Men to be tried for Belfast shooting of Joe McCann in the first prosecution over British army killings in Northern Ireland
Henry McDonaldThe Guardian
16 December 2016Confrontation between British soldiers and the IRA in Belfast in August 1971. (Photograph: Popperfoto/Getty Images) Two retired soldiers have become the first members of the military to be charged with murder in connection with a Troubles-related death in Northern Ireland.
They are being prosecuted over the killing of Official IRA commander John McCann, who was shot dead in central Belfast in 1972. They are known as Soldier A and Soldier C and are believed to have been paratroopers.
Charging the pair 42 years after McCann’s death will provoke controversy over the retrospective prosecution of members of the security forces over killings related to the Troubles.
A Public Prosecution Service (PPS) spokesperson said: “Following a careful consideration of all the available evidence, it has been decided to prosecute two men for the offence of murder.
“The two defendants in the case are surviving members of the army patrol which shot Mr McCann. A third member of the patrol who also fired at Mr McCann died in the intervening years. At present, these individuals are not being named and are identified as Soldier A and Soldier C.”
The Official IRA leader was a republican legend even before his killing for organising the “Battle of Inglis’ Bakery” in the Market district of Belfast on 9 August 1971. Nine months later, McCann was shot dead by troops in the same area.
The original RUC investigation was conducted in 1972 and, based on the evidence then available, it was decided not to prosecute anyone.
The PPS spokesperson said: “The decision to prosecute is the outcome of a review which was undertaken after the case was referred to the director of public prosecutions by the attorney general for Northern Ireland in March 2014. The decision was reached following an objective and impartial application of the test for prosecution that was conducted in accordance with the code for prosecutors and with the benefit of advice from senior counsel.”
An annual commemoration of McCann’s death is held in Joy Street where he was gunned down and where there is a permanent plaque erected on a wall in his honour. His two sons, Ferghal and Ciaran, and his widow Anne run a website called bigjoemccann to commemorate the Official IRA commander.
The family claim McCann was shot in the back by members of the Parachute Regiment at a time when he was one of the most wanted republican gunmen in Northern Ireland.
McCann sided with the Marxist Officials when the IRA split in 1969. He took part in the Official IRA gun battle with the British army in the Lower Falls district a year later.
In 1971, McCann led an Official IRA unit that temporarily held back 600 British troops who had flooded into the Market district to arrest local men without trial when the late Edward Heath agreed to unionist demands for internment.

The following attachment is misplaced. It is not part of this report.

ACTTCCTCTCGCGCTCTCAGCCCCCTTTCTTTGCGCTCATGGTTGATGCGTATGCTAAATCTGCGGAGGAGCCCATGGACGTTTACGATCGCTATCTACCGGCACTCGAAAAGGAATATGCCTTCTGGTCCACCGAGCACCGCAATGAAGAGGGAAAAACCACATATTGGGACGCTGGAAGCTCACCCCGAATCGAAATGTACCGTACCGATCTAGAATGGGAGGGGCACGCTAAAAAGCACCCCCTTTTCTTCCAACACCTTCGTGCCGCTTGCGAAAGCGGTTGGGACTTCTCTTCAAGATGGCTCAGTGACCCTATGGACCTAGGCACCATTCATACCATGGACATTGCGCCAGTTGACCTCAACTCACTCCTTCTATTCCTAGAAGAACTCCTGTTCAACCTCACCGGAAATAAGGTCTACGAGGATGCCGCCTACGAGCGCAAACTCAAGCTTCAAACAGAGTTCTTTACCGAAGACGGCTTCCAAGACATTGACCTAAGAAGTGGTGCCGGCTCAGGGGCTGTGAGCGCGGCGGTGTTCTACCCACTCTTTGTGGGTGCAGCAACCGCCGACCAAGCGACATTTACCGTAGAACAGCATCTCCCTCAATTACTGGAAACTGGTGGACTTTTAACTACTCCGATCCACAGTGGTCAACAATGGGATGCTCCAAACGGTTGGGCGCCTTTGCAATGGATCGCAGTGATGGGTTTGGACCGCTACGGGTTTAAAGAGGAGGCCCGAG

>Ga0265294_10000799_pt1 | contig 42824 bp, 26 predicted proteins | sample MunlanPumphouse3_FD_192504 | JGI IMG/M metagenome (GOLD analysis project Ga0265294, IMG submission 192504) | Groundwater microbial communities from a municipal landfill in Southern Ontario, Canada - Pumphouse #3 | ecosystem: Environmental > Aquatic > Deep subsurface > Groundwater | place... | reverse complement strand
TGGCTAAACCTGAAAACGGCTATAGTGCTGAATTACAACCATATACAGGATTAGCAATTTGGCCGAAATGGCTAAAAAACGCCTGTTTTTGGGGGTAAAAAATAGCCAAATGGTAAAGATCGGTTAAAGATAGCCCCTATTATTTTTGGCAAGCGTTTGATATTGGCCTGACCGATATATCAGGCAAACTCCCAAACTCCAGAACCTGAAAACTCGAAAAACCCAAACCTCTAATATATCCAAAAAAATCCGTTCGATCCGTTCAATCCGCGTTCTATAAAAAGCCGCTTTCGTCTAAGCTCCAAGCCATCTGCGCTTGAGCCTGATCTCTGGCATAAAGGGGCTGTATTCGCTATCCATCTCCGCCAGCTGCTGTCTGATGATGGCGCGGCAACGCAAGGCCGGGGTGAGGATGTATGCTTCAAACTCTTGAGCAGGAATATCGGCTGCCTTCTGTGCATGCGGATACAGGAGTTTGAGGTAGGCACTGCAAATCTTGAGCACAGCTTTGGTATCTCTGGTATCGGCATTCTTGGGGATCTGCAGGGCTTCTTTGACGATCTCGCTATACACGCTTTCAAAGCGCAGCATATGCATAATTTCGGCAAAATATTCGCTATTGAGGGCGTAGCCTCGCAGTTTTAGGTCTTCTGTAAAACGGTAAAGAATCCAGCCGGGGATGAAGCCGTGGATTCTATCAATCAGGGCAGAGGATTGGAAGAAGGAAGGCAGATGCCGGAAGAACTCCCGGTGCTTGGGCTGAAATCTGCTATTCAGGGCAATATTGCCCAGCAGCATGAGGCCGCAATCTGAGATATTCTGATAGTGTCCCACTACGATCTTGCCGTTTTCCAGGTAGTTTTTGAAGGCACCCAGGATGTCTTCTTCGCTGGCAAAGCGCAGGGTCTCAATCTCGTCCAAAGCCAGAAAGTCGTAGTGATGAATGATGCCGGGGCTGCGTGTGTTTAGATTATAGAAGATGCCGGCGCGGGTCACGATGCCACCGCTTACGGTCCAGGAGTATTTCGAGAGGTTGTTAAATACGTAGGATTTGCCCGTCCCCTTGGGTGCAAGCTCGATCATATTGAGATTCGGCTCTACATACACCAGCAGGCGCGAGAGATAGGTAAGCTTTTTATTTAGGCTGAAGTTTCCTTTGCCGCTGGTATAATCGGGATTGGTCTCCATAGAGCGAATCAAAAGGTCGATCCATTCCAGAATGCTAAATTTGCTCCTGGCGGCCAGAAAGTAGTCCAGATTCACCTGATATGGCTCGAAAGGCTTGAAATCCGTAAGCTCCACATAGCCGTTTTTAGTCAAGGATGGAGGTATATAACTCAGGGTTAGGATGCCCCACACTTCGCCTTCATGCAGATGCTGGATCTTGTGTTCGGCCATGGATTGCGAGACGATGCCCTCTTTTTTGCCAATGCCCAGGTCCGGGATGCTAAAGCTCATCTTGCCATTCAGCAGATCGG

Photographed amid flames in Eliza Street, holding an M1 carbine rifle beside the Starry Plough – the flag of the Irish labour movement – McCann’s image during the gun battle became one of the earliest iconic images of the Troubles.
The PPS’ decision to prosecute two soldiers in connection with McCann’s death is bound to provoke fierce opposition from within the British military establishment, the Tories and the Conservative press.
Earlier this month, the Sun reported that police officers would be reinvestigating all 302 killings carried out by British troops. The paper said at least 500 ex-servicemen, many now in their 60s and 70s, would be “viewed as suspects” during the process.
The investigation was branded a witch-hunt by Conservative MP Johnny Mercer, a former army officer.
The Police Service of Northern Ireland said on Friday that it was not behind the decision to prosecute the two ex-soldiers.
ACC Mark Hamilton, head of the PSNI’s legacy and justice department, said: “The decision to prosecute two former soldiers in relation to the death of Mr John Joseph McCann in 1972 follows an internal review of the case by the PPS. Itt is not as a result of a police investigation or re-investigation and, as such, we are unable to comment further on this.”
However, the PSNI and the police-linked Historical Enquiries Team (HET) – the body that investigates unsolved crimes from the near 4,000 deaths of the Troubles – has been criticised by unionist politicians, loyalist paramilitary representatives and former senior army officers for being one sided.
They allege the HET and the legacy investigations are over-focused on killings involving police officers and soldiers between 1969 and 1997.
The PSNI is carrying out criminal inquiries into the actions of a number of British soldiers during the Bloody Sunday massacre in 1972 when troops opened fire on an anti-interment rally in Derry, killing 13 civilians. No soldier has ever been prosecuted over the Bloody Sunday deaths.
Denis Bradley, a former secret envoy between the IRA and the UK government and ex-chair of a consultative group investigating Northern Ireland’s past, has argued that putting the PSNI into the historic prosecutions from the Troubles is “polluting” policing in the region.
Bradley has expressed concern that Troubles-related crime inquiries could expose the identities of thousands of informers inside the IRA and loyalist terror groups if there was full disclosure of all British intelligence files in these investigations.